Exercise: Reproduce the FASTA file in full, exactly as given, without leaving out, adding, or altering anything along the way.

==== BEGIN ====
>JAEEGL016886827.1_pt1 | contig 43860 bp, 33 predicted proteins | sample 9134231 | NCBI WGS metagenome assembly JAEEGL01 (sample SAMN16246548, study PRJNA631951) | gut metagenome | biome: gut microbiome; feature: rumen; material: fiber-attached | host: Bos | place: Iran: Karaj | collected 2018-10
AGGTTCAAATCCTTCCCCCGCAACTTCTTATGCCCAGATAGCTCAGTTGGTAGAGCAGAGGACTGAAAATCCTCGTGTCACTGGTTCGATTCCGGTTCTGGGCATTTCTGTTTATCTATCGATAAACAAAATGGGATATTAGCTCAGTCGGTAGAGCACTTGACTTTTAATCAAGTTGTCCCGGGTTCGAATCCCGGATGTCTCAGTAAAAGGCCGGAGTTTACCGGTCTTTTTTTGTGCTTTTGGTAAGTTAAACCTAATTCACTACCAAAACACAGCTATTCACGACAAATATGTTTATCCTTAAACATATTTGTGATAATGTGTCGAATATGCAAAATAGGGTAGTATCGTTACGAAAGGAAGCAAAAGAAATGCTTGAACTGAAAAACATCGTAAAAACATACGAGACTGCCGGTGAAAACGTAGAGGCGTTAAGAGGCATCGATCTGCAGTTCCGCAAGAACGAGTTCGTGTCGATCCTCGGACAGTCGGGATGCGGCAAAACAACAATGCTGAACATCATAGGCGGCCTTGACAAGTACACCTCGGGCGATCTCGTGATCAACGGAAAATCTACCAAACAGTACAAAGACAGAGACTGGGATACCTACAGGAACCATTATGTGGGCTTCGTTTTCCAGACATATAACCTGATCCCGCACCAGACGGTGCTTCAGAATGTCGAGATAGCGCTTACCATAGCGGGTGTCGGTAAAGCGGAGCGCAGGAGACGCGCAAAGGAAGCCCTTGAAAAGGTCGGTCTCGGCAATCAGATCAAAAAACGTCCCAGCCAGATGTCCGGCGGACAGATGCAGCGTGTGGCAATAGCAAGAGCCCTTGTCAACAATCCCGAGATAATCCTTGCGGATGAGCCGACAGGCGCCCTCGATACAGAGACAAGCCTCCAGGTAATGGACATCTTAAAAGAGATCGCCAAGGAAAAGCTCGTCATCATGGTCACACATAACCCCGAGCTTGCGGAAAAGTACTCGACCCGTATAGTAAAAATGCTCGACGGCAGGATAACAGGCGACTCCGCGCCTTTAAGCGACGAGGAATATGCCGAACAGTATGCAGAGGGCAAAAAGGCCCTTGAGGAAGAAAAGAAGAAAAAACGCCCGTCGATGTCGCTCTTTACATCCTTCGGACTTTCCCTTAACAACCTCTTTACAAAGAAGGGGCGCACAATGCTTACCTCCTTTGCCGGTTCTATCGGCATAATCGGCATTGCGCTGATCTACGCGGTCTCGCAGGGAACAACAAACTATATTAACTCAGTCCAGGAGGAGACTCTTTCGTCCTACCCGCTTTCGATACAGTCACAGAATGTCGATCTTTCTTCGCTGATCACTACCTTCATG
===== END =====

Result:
>JAEEGL016886827.1_pt1 | contig 43860 bp, 33 predicted proteins | sample 9134231 | NCBI WGS metagenome assembly JAEEGL01 (sample SAMN16246548, study PRJNA631951) | gut metagenome | biome: gut microbiome; feature: rumen; material: fiber-attached | host: Bos | place: Iran: Karaj | collected 2018-10
AGGTTCAAATCCTTCCCCCGCAACTTCTTATGCCCAGATAGCTCAGTTGGTAGAGCAGAGGACTGAAAATCCTCGTGTCACTGGTTCGATTCCGGTTCTGGGCATTTCTGTTTATCTATCGATAAACAAAATGGGATATTAGCTCAGTCGGTAGAGCACTTGACTTTTAATCAAGTTGTCCCGGGTTCGAATCCCGGATGTCTCAGTAAAAGGCCGGAGTTTACCGGTCTTTTTTTGTGCTTTTGGTAAGTTAAACCTAATTCACTACCAAAACACAGCTATTCACGACAAATATGTTTATCCTTAAACATATTTGTGATAATGTGTCGAATATGCAAAATAGGGTAGTATCGTTACGAAAGGAAGCAAAAGAAATGCTTGAACTGAAAAACATCGTAAAAACATACGAGACTGCCGGTGAAAACGTAGAGGCGTTAAGAGGCATCGATCTGCAGTTCCGCAAGAACGAGTTCGTGTCGATCCTCGGACAGTCGGGATGCGGCAAAACAACAATGCTGAACATCATAGGCGGCCTTGACAAGTACACCTCGGGCGATCTCGTGATCAACGGAAAATCTACCAAACAGTACAAAGACAGAGACTGGGATACCTACAGGAACCATTATGTGGGCTTCGTTTTCCAGACATATAACCTGATCCCGCACCAGACGGTGCTTCAGAATGTCGAGATAGCGCTTACCATAGCGGGTGTCGGTAAAGCGGAGCGCAGGAGACGCGCAAAGGAAGCCCTTGAAAAGGTCGGTCTCGGCAATCAGATCAAAAAACGTCCCAGCCAGATGTCCGGCGGACAGATGCAGCGTGTGGCAATAGCAAGAGCCCTTGTCAACAATCCCGAGATAATCCTTGCGGATGAGCCGACAGGCGCCCTCGATACAGAGACAAGCCTCCAGGTAATGGACATCTTAAAAGAGATCGCCAAGGAAAAGCTCGTCATCATGGTCACACATAACCCCGAGCTTGCGGAAAAGTACTCGACCCGTATAGTAAAAATGCTCGACGGCAGGATAACAGGCGACTCCGCGCCTTTAAGCGACGAGGAATATGCCGAACAGTATGCAGAGGGCAAAAAGGCCCTTGAGGAAGAAAAGAAGAAAAAACGCCCGTCGATGTCGCTCTTTACATCCTTCGGACTTTCCCTTAACAACCTCTTTACAAAGAAGGGGCGCACAATGCTTACCTCCTTTGCCGGTTCTATCGGCATAATCGGCATTGCGCTGATCTACGCGGTCTCGCAGGGAACAACAAACTATATTAACTCAGTCCAGGAGGAGACTCTTTCGTCCTACCCGCTTTCGATACAGTCACAGAATGTCGATCTTTCTTCGCTGATCACTACCTTCATG